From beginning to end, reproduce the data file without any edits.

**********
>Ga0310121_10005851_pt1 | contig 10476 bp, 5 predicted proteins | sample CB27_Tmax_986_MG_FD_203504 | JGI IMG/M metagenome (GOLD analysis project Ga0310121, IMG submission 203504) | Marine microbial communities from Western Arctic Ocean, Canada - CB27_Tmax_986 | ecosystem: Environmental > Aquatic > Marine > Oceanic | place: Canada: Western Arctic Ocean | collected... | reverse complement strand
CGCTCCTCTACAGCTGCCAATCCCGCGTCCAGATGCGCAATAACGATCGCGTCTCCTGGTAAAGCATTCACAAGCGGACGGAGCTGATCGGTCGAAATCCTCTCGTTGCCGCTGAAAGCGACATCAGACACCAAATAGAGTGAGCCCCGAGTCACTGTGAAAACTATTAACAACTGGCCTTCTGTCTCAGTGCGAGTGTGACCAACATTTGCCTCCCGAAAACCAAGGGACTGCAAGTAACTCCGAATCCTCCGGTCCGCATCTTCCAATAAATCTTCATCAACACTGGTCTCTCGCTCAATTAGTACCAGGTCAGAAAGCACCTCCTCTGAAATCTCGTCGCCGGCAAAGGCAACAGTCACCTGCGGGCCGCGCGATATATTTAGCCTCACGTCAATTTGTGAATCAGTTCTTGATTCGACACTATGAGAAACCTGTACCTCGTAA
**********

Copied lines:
>Ga0310121_10005851_pt1 | contig 10476 bp, 5 predicted proteins | sample CB27_Tmax_986_MG_FD_203504 | JGI IMG/M metagenome (GOLD analysis project Ga0310121, IMG submission 203504) | Marine microbial communities from Western Arctic Ocean, Canada - CB27_Tmax_986 | ecosystem: Environmental > Aquatic > Marine > Oceanic | place: Canada: Western Arctic Ocean | collected... | reverse complement strand
CGCTCCTCTACAGCTGCCAATCCCGCGTCCAGATGCGCAATAACGATCGCGTCTCCTGGTAAAGCATTCACAAGCGGACGGAGCTGATCGGTCGAAATCCTCTCGTTGCCGCTGAAAGCGACATCAGACACCAAATAGAGTGAGCCCCGAGTCACTGTGAAAACTATTAACAACTGGCCTTCTGTCTCAGTGCGAGTGTGACCAACATTTGCCTCCCGAAAACCAAGGGACTGCAAGTAACTCCGAATCCTCCGGTCCGCATCTTCCAATAAATCTTCATCAACACTGGTCTCTCGCTCAATTAGTACCAGGTCAGAAAGCACCTCCTCTGAAATCTCGTCGCCGGCAAAGGCAACAGTCACCTGCGGGCCGCGCGATATATTTAGCCTCACGTCAATTTGTGAATCAGTTCTTGATTCGACACTATGAGAAACCTGTACCTCGTAA